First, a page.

I am concerned because some sources have raised inappropriate concerns in the broader community about flying-foxes living in close proximity to Queensland communities, as a result of Hendra virus "risks". This unnecessary concerned has led some ignorant people to harming flying-foxes and/or attempting to move flying-fox camps away from residential locations.
It is important to be educated on this matter and not bring hysteria and misconception into the equation. The Queensland Department of Employment, Economic Development and Innovation has some useful information on their website. The important messages that I got out of the information provided is:
- the virus cannot be transmitted directly from flying-foxes to humans;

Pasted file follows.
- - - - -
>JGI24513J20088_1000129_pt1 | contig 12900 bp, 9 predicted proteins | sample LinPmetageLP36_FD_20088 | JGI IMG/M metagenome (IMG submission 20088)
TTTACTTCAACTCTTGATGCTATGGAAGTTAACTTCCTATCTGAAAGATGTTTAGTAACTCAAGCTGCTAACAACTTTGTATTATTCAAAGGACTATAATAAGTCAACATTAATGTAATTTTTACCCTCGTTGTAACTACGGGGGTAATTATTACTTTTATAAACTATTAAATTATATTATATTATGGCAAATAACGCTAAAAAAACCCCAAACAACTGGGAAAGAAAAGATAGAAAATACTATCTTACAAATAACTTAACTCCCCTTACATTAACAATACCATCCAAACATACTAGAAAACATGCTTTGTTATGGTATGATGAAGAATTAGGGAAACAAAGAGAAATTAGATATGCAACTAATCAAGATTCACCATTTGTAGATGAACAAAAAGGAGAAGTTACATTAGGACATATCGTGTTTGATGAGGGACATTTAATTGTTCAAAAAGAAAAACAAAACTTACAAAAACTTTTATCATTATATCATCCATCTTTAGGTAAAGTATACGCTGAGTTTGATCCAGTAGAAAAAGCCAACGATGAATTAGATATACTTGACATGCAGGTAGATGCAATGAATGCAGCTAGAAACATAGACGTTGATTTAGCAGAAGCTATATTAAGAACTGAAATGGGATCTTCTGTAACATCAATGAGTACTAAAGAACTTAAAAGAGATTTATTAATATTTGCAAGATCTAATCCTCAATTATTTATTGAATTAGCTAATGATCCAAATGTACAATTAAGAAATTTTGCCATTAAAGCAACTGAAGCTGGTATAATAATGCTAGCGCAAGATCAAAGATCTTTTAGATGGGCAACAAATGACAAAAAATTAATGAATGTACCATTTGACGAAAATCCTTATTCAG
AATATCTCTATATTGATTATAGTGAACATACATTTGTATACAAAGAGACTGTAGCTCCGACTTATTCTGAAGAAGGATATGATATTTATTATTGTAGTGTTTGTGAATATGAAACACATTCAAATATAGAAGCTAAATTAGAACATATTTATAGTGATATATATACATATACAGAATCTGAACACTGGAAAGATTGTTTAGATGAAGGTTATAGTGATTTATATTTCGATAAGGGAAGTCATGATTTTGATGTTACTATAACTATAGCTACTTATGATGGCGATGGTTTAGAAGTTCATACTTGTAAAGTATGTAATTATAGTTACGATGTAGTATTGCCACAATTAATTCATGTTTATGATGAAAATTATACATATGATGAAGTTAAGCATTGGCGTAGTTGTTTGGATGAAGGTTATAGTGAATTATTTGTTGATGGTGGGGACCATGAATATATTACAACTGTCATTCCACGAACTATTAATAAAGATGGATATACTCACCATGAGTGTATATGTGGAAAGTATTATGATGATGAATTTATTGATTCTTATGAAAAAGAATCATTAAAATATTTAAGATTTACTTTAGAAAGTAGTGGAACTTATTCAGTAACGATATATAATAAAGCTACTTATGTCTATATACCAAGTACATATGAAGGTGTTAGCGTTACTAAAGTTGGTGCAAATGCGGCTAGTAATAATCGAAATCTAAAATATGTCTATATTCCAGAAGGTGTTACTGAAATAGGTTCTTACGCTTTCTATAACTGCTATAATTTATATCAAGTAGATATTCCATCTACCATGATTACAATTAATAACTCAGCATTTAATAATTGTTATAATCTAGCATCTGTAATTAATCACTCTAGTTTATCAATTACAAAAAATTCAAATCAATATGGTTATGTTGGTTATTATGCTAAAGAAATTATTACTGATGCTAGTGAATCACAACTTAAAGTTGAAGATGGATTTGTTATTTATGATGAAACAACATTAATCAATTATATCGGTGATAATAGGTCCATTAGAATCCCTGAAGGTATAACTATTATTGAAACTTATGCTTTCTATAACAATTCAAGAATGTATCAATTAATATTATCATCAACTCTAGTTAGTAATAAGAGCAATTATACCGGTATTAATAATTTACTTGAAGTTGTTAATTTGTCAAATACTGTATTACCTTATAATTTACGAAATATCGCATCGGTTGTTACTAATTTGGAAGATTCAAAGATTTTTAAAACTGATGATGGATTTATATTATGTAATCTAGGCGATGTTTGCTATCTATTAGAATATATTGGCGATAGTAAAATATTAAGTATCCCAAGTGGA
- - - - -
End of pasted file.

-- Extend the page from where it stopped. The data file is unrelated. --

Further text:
- people that have been infected with the virus, did so from extremely close contact with horses;
- infection from horses to people requires contact with respiratory secretions (eg mucus) and/or blood from the horse;
- despite exposure to infected horses, numerous people have shown no signs of infection.
Queensland Health also have relevant information on their website, which is useful to consult to understand symptoms in humans of infection.
As background, flying-foxes play an important role in the environment. They are pollinators and seed dispersers for many native plant species. A single flying-fox is reported to potentially be able to disperse 60,000 seeds in a single night (source). They might be noisy, a little smelly in some instances, but they are likely to be in your backyard for a very short period of time. Overall, they are vital to keep many species within our environment. Let's look after them and become educated about their role and the likely impact they may have on you, your family and your environment, which in the case of Hendra virus is minimal. Pin It